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I play a lot of country music and use the pattern that alternates between the root and the fifth on the bass strings quite a lot.  This works as intended when playing a 6-string guitar, but when I play the 12-string guitar, it seems as though I am sounding too much on the higher octave strings (of the 6th and 5th strings), thus not getting the round bass tone that I want.

My question is this:  Is it feasible to swap positions of the two 6th strings and 5th strings, so that the bass note precedes the octave note when playing a downstroke?  Does it seem to you that this will provide what I'm looking for?  Do you predict major intonation problems by rearranging the four individual strings?

Any comments on this topic will be appreciated.

 

Thanks in advance,

 

James

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Replies to This Discussion

I have also thought about this but have decided not to do it until I can have nut reversed to fit the string widths correctly.

Short answer:  Yes, it is feasible...

Longer answer:  Try it - you may (and probably will) find that you may have to file some of the nut slots, or get a new nut, but other than that, I don't think there would be much hassle.  Some 12-strings (I've read) even come that way - Rickenbacker 12s, maybe?

I have the reverse problem on the "G" string - while fingerpicking, my index finger hitting the "G" in an upward stroke didn't give me the octave G sound reliably, so I moved my whole pattern down, so that my thumb is striking the lowest four string pairs in a downward fashion, and my index and second finger are responsible for the "B" and high "E" pairs - cool... :-)

Of course it's possible - others have discussed the setup issues (change the nut; adjust the saddle(?)).  Rickebacker 12 string guitars come that way - you might want to find a store that carries them and give it a try.  Granted, those are electrics, but you might get a feel for it.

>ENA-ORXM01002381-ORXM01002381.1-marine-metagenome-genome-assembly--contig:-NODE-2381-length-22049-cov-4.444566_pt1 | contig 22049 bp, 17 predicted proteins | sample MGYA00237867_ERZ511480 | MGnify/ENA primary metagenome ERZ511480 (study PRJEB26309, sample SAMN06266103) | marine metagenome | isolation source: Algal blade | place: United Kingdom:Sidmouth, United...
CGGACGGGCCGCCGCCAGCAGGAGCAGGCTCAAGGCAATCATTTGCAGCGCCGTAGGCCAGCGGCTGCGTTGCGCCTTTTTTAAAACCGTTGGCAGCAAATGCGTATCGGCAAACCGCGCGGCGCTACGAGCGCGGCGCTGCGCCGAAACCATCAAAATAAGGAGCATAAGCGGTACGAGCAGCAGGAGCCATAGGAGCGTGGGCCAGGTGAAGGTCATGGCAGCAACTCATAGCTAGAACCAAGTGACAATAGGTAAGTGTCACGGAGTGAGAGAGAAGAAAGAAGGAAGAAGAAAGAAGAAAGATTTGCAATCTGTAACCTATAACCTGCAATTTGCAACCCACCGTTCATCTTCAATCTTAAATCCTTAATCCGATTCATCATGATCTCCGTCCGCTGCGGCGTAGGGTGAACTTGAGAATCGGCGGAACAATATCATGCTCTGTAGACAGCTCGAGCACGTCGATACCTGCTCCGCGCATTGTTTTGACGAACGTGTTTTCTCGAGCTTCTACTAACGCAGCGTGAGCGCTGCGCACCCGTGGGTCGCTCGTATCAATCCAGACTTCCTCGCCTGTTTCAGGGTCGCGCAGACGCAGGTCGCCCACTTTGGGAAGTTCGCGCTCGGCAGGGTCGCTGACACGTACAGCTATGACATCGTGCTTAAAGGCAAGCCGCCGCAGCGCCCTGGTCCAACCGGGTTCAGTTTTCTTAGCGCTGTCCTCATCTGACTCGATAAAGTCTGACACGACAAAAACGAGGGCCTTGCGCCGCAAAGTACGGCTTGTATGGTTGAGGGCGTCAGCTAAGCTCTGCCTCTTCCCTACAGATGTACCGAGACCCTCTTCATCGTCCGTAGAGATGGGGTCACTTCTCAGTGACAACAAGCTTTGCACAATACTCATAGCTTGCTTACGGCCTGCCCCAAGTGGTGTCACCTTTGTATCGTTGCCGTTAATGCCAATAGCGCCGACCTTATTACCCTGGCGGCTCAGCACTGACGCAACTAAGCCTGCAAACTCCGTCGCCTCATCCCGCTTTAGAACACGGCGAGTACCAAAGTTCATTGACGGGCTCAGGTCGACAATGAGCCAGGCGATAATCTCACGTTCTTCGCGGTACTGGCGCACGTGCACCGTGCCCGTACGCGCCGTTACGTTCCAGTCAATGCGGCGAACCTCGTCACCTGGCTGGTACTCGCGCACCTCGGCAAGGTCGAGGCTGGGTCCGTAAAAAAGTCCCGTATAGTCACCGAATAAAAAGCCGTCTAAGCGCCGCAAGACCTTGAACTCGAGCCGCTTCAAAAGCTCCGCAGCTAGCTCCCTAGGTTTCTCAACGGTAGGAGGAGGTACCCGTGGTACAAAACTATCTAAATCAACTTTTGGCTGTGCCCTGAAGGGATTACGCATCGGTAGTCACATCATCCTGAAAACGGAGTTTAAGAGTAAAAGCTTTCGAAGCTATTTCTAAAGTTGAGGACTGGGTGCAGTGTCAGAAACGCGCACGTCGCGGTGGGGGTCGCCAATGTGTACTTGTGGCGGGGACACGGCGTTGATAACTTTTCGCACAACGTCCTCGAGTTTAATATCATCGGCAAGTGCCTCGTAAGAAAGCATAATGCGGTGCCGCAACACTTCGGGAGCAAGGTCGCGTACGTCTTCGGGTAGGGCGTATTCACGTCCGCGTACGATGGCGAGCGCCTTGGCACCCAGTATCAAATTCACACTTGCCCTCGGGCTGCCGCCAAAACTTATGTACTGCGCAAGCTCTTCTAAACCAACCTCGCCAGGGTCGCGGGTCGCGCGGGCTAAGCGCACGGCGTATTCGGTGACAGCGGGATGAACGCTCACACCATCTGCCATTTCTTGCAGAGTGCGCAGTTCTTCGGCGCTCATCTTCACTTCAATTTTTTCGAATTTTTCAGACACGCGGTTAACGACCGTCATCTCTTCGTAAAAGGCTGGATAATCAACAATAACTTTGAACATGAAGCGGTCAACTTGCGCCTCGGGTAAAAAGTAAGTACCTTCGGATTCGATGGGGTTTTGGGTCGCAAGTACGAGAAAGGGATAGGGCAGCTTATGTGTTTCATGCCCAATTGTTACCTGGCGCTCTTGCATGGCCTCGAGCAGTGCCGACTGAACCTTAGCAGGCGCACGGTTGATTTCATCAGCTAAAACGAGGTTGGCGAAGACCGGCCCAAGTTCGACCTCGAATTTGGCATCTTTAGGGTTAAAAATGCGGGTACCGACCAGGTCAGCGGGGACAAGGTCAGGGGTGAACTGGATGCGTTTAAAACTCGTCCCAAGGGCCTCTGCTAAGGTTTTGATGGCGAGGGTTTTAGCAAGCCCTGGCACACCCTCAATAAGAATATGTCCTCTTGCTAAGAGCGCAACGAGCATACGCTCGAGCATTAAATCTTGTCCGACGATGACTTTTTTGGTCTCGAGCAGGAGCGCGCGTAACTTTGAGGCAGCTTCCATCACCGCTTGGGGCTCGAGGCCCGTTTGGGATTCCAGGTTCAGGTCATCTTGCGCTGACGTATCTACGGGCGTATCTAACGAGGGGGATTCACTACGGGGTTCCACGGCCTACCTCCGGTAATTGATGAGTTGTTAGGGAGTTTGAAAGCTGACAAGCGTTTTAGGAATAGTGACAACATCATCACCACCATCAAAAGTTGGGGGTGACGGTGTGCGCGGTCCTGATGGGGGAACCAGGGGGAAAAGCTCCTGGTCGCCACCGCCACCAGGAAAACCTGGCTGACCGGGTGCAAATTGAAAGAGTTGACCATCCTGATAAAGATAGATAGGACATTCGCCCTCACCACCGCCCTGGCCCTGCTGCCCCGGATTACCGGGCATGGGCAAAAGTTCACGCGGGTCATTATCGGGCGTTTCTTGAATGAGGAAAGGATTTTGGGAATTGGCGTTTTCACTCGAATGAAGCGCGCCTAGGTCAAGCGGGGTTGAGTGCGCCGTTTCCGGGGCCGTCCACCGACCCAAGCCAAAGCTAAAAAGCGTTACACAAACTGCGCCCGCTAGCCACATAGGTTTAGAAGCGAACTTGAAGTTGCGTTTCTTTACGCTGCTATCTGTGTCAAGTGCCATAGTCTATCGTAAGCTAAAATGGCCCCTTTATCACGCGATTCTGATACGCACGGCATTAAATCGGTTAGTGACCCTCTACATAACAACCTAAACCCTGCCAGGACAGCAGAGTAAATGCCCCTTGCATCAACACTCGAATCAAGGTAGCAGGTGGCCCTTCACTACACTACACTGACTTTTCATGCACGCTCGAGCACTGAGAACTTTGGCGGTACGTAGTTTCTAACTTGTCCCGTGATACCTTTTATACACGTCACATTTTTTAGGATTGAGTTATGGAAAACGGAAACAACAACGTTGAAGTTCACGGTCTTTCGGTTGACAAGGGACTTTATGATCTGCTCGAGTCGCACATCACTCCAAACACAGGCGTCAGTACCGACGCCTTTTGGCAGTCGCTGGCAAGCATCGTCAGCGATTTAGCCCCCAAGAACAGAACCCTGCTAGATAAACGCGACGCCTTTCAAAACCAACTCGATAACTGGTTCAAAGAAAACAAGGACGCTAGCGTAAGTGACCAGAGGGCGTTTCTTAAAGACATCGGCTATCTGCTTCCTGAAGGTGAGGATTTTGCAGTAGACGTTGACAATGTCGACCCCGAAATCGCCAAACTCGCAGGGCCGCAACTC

Yes, Rickenbacker made the 700 series 12 string acoustics with reverse strings position, now discontinued.

I once asked about the difference in terms of sound, and I was answered that it was almost the same.

Maybe just a construction choice. But I've never heard one... so, don't take this as pure gold!

Obviously, if you want to do it on your 12, you must have a new nut and a different compensated saddle.

Doyle Dykes does something that might work for you.  He reverses the strings only on the A and low E pairs.  I guess that the theory being that he is playing mostly down-strokes on the lowest two pairs.  For the D and G pairs, he can emphasize the lower string by playing upstrokes and the octave string by playing downstrokes with the thumb.

Check it out here.

That's what James wants to do... :-)

Wow!  That's quite an endorsement for the idea.  I think I'll go ahead and have those strings reversed and get a new nut and bridgepiece, too, to keep intonation right.  Thanks to all who have commented.  I'll let you know how it all turns out.

 

James

Mmm..this sounds interesting, John, anyway, the problem with the nut and saddle still remains.

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